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The government on Tuesday revised regulations for foreign vaccines that have received emergency use authorization (EUA) from top regulators, including the World Health Organization. Mint looks at what it means for India’s vaccination drive.

What has the Indian government done?

Under the clinical trial rules, a foreign company has to conduct a bridging study before it seeks an authorization that determines if the vaccine is equally safe and effective among the Indian population as it is in the country where extensive human trials have been conducted. However, there are certain clauses, which, in case of an emergency, allow the regulator to authorize a foreign vaccine if it has been approved by another national regulator. The Indian government has basically invoked this provision of the clinical trial rules to allow foreign companies to export their vaccines.

What are the likely implications?

Foreign companies can now seek an authorization from the DCGI V.G. Somani for their vaccines without conducting a bridging study before submitting their applications, if they have received an authorization from the USFDA, UK Medicines and Healthcare products Regulatory Agency, European Medicines Agency, Japan’s Pharmaceuticals and Medical Devices Agency or WHO. However, they will have to conduct a bridging study in India parallel to the rollout after getting authorization. Also, the first 100 beneficiaries of such vaccines shall be assessed for seven days for safety outcomes before it is rolled out further.

In the pipeline
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In the pipeline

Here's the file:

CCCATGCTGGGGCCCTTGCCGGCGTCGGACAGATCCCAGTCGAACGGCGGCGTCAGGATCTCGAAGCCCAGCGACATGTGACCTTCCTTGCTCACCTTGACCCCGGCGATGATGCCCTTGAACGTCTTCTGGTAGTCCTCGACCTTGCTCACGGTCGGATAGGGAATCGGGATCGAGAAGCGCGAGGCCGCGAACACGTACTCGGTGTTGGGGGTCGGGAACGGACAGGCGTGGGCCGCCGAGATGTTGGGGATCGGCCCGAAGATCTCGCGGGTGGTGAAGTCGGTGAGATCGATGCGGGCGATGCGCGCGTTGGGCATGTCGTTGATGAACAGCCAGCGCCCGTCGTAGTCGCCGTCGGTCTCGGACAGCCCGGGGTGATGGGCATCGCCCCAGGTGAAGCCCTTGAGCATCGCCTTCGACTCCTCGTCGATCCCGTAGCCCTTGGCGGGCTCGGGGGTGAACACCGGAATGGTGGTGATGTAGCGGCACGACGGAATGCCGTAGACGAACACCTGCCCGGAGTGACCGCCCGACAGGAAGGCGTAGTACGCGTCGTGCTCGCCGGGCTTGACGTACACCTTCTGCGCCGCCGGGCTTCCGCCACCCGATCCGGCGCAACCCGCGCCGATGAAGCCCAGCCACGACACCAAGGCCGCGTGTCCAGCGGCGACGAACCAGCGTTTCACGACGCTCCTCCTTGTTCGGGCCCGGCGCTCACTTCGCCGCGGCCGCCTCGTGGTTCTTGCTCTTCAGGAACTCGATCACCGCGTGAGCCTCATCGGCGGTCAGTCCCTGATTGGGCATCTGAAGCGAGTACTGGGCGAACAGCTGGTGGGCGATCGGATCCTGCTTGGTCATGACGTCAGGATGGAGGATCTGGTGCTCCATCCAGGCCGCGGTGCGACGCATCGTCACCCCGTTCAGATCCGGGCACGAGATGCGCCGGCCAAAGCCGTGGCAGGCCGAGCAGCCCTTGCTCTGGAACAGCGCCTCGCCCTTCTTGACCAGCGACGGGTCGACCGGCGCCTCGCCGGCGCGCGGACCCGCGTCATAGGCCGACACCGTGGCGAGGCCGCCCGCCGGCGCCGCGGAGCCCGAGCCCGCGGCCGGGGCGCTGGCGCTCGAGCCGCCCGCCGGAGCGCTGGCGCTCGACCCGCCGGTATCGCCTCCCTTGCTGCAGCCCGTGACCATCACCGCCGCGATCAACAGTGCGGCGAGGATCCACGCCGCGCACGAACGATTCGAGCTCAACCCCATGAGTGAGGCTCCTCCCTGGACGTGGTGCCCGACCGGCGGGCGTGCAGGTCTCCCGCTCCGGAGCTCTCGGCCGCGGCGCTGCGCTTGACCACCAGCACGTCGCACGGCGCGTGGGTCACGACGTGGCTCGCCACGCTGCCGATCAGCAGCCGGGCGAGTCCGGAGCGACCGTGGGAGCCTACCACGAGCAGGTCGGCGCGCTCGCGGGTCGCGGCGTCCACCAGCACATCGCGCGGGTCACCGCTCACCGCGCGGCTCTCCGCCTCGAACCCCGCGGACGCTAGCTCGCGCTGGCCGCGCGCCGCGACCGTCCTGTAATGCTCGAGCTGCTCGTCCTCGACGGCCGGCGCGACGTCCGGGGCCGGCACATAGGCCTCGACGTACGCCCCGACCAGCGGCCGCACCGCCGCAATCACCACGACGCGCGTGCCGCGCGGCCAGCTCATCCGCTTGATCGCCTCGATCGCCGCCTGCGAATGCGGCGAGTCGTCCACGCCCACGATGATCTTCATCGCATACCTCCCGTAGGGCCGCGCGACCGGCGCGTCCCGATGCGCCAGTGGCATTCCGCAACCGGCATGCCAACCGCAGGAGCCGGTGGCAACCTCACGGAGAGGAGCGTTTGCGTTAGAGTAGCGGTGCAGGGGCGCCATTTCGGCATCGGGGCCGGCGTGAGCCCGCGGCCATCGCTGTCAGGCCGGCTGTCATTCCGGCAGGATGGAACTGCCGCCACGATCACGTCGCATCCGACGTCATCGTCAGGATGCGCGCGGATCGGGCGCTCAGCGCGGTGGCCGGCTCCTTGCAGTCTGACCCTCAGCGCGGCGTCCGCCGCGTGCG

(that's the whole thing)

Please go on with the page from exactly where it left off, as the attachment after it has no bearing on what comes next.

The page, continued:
Which companies stand to benefit from govt’s move?

Pfizer’s and Moderna’s mRNA vaccines and J&J’s single-shot jab can immediately apply for an emergency import licence, as they have authorisations from at least two of the five regulators. Serum Institute of India could also benefit from the revised rules if Novavax secures an EUA from the USFDA, as it is contract manufacturing the vaccine under its brand Covovax.

Are there any concerns?

A bridging study helps determine whether a vaccine is equally safe and effective in the local population. While theoretically, safety and immune response of the jabs may differ in populations, experts don’t foresee a significant change as bridging studies for covid-19 jabs are usually conducted in 1,600 participants, which may not be a large sample size to find out population-specific safety issues. Also, in terms of immune response, while there may be some variation, it may not be significant enough to lower the efficacy.

What is the way forward?

While the move will help hasten the approval process, it may not be enough to immediately improve vaccine supply. Say, if J&J gets an emergency authorization, it may be unlikely that supply to India will be immediately ramped up, especially because J&J has prior commitments to the US and European Union. Even Biological E, with which J&J has a manufa-cturing pact, has not yet started making the vaccines. At least for April, as cases peak and some areas seem to face vaccine shortage, the situation may continue.

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